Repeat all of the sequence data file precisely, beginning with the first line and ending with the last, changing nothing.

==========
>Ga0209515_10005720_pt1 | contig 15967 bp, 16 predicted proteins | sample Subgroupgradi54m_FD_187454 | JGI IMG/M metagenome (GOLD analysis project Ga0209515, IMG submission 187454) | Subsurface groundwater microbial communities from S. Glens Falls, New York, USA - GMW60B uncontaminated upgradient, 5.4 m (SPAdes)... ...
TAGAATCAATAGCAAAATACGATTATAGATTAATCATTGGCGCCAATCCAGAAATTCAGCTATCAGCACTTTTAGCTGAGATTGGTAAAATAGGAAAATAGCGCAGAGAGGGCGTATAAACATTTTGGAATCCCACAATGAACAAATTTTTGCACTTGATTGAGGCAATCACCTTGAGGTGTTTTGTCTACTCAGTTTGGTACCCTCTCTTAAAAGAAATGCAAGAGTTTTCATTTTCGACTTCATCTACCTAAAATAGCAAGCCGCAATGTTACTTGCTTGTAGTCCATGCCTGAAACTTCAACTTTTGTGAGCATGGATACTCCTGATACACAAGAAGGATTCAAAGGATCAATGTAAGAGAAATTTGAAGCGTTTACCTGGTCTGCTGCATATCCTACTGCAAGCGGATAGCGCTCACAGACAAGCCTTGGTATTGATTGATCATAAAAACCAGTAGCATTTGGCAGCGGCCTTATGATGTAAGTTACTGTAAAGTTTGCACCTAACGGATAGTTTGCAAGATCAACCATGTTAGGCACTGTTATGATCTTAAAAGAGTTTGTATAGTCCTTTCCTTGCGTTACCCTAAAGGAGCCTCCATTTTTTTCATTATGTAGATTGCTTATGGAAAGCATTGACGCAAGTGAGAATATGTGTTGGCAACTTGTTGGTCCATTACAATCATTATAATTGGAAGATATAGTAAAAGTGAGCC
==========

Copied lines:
>Ga0209515_10005720_pt1 | contig 15967 bp, 16 predicted proteins | sample Subgroupgradi54m_FD_187454 | JGI IMG/M metagenome (GOLD analysis project Ga0209515, IMG submission 187454) | Subsurface groundwater microbial communities from S. Glens Falls, New York, USA - GMW60B uncontaminated upgradient, 5.4 m (SPAdes)... ...
TAGAATCAATAGCAAAATACGATTATAGATTAATCATTGGCGCCAATCCAGAAATTCAGCTATCAGCACTTTTAGCTGAGATTGGTAAAATAGGAAAATAGCGCAGAGAGGGCGTATAAACATTTTGGAATCCCACAATGAACAAATTTTTGCACTTGATTGAGGCAATCACCTTGAGGTGTTTTGTCTACTCAGTTTGGTACCCTCTCTTAAAAGAAATGCAAGAGTTTTCATTTTCGACTTCATCTACCTAAAATAGCAAGCCGCAATGTTACTTGCTTGTAGTCCATGCCTGAAACTTCAACTTTTGTGAGCATGGATACTCCTGATACACAAGAAGGATTCAAAGGATCAATGTAAGAGAAATTTGAAGCGTTTACCTGGTCTGCTGCATATCCTACTGCAAGCGGATAGCGCTCACAGACAAGCCTTGGTATTGATTGATCATAAAAACCAGTAGCATTTGGCAGCGGCCTTATGATGTAAGTTACTGTAAAGTTTGCACCTAACGGATAGTTTGCAAGATCAACCATGTTAGGCACTGTTATGATCTTAAAAGAGTTTGTATAGTCCTTTCCTTGCGTTACCCTAAAGGAGCCTCCATTTTTTTCATTATGTAGATTGCTTATGGAAAGCATTGACGCAAGTGAGAATATGTGTTGGCAACTTGTTGGTCCATTACAATCATTATAATTGGAAGATATAGTAAAAGTGAGCC